On -isms: Cone of Silence

By | Thursday, December 14, 2017 Leave a Comment
The point of my "On -isms" feature here is to point out the racism, sexism, able-ism, etc. that happens in comics. Mostly in the hopes that, once some of this crap is pointed out, people can recognize it and change things for the better.

I don't know how much impact I've actually had here, but I know I've had at least a few people contact me and say that something I wrote here changed how they saw and reacted to some comics. So there's something. But the problem I often run into is that much of what I write about here is in the abstract. I'll provide made-up examples, maybe exaggerated to a farcical degree to hammer a point home, and that leaves room for people to say, "Yeah, that's all well and good in theory, but that doesn't actually happen."

Without concrete, real-world examples, backed with evidence, people are quick to dismiss things like this. I mean, look at the story with Roy Moore in Alabama... there are three women who came out citing sexual assault. Willing to put their names out in the public against the Republican candidate for state senator -- one of them even producing physical evidence of at least severely inappropriate behavior -- and how many people dismissed their claims as lies? Six other women claimed sexual harassment -- many dismissed them as liars too. Nine people. First-hand accounts with names, dates, places... Overlooked by a significant portion of the electorate. So with that level of dismissal when you have real-world examples provided by the actual people involved, how readily do you suppose people would believe in a hypothetical?

The challenge, then, is to bring to the table as many real-world examples as you can. With as much evidence as you can. The reason why that's a challenge is because most people don't want to call those people out by name.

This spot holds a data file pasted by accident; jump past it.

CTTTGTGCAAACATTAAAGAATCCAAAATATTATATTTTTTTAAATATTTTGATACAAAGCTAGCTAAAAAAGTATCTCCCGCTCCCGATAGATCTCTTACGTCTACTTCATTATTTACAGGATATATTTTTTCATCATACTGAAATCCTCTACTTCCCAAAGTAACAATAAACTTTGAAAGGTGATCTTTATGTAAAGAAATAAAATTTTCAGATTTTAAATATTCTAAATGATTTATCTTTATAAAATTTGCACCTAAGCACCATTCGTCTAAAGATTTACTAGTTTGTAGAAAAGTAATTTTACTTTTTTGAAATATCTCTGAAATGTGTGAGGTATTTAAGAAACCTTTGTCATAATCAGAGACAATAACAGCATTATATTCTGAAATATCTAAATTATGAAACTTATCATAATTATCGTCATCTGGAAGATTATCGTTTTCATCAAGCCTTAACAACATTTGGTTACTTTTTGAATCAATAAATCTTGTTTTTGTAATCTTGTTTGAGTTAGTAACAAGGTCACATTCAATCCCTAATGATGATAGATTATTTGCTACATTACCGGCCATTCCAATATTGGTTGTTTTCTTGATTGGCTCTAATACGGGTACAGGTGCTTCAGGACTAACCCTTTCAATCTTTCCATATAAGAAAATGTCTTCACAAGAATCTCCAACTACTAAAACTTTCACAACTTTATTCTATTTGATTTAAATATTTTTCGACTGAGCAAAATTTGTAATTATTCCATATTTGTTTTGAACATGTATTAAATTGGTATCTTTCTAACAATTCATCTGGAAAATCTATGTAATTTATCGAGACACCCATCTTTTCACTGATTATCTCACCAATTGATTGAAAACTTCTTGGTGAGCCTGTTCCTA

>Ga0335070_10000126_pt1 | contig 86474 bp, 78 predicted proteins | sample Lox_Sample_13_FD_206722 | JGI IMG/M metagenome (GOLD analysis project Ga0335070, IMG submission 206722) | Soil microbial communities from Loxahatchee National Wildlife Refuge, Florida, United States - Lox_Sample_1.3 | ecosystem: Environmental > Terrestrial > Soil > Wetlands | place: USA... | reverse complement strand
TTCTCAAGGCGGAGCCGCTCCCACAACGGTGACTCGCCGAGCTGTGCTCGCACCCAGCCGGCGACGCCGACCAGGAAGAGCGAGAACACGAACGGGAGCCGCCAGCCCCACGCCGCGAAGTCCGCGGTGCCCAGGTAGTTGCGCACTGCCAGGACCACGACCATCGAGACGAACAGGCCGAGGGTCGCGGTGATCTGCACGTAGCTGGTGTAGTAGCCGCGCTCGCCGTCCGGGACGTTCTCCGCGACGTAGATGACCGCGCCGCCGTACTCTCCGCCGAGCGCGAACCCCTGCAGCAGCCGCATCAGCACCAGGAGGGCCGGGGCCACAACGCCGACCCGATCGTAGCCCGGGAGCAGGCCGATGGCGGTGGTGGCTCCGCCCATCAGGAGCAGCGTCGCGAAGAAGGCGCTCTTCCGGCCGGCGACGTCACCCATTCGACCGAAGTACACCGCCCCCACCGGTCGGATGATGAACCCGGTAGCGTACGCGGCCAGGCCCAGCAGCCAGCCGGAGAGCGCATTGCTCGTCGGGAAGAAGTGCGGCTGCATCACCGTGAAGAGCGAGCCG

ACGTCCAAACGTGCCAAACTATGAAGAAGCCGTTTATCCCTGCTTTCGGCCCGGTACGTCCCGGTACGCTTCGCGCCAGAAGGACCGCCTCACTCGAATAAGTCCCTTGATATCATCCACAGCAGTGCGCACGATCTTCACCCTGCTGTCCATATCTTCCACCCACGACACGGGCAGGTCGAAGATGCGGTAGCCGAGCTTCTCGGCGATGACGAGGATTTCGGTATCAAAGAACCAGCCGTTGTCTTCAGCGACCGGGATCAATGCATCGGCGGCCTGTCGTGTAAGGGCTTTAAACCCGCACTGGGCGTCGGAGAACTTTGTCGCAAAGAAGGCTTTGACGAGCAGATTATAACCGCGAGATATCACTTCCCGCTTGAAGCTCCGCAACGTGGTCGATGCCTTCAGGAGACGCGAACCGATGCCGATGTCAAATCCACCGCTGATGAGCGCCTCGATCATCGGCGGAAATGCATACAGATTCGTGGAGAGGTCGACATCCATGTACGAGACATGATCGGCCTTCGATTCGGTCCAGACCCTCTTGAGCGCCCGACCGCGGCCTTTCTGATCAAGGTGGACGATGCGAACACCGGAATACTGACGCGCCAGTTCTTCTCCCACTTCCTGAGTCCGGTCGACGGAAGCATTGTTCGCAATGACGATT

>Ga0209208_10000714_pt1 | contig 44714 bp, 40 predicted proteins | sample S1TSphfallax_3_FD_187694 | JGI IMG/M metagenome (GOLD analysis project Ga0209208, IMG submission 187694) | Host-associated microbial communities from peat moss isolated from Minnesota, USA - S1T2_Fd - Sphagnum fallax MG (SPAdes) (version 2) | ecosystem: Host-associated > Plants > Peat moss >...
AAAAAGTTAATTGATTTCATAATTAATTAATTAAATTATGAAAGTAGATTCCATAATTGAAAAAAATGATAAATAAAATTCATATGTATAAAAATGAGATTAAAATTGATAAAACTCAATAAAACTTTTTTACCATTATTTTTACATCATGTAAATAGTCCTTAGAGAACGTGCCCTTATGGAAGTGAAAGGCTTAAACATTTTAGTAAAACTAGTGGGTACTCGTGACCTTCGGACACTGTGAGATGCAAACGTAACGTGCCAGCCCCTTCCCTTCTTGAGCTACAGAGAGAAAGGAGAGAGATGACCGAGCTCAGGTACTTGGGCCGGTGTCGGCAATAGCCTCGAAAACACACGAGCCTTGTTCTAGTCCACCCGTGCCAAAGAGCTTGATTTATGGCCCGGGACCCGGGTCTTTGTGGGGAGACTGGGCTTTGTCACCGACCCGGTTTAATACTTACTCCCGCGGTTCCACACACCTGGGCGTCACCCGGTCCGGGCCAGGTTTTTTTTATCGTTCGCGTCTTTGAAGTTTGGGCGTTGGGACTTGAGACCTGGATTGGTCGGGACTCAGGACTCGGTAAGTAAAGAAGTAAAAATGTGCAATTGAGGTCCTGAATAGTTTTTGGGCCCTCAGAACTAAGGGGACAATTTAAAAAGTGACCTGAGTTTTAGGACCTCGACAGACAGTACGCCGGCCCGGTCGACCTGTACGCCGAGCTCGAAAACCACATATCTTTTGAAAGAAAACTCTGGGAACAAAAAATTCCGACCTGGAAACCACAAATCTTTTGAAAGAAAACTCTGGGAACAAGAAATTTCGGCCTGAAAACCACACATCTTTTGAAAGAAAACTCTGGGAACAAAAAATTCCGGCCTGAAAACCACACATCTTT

I know women who've been sexually assaulted in the comics industry. Women I've known for a decade or more. I know more lurid and graphic details than I really want to. But what I don't know are the names. They won't tell me who actually did what. So all of it, despite those nasty details I kind of wish I didn't know, remains theoretical. "Some guy" who slid his hand down her back and into her underwear isn't anything anyone can act on; but if you say "Bob Smith" slid his hand down her back and into her underwear, now we can talk to HR and maybe do something.

But many people are willing/able to do that. To name names.

I get it. If you call out "Bob Smith" and he gets fired, that's probably going to make his friends upset. And if his friends hold more power than you in the industry, they can sabotage your work or even your career. And whether they make that threat explicit or not, the threat is still there. So it's easier and safer for your job if you don't call out Bob. Which means he got away with it. And will probably get away with it again. Maybe with someone else. Because he was shown that those actions don't have consequences.

But that's why I generally don't have a bigger impact on this stuff. I can't name names, because I don't have any. So my examples have to be in the abstract. Making it easy for people to dismiss them since "that never happens like that!"
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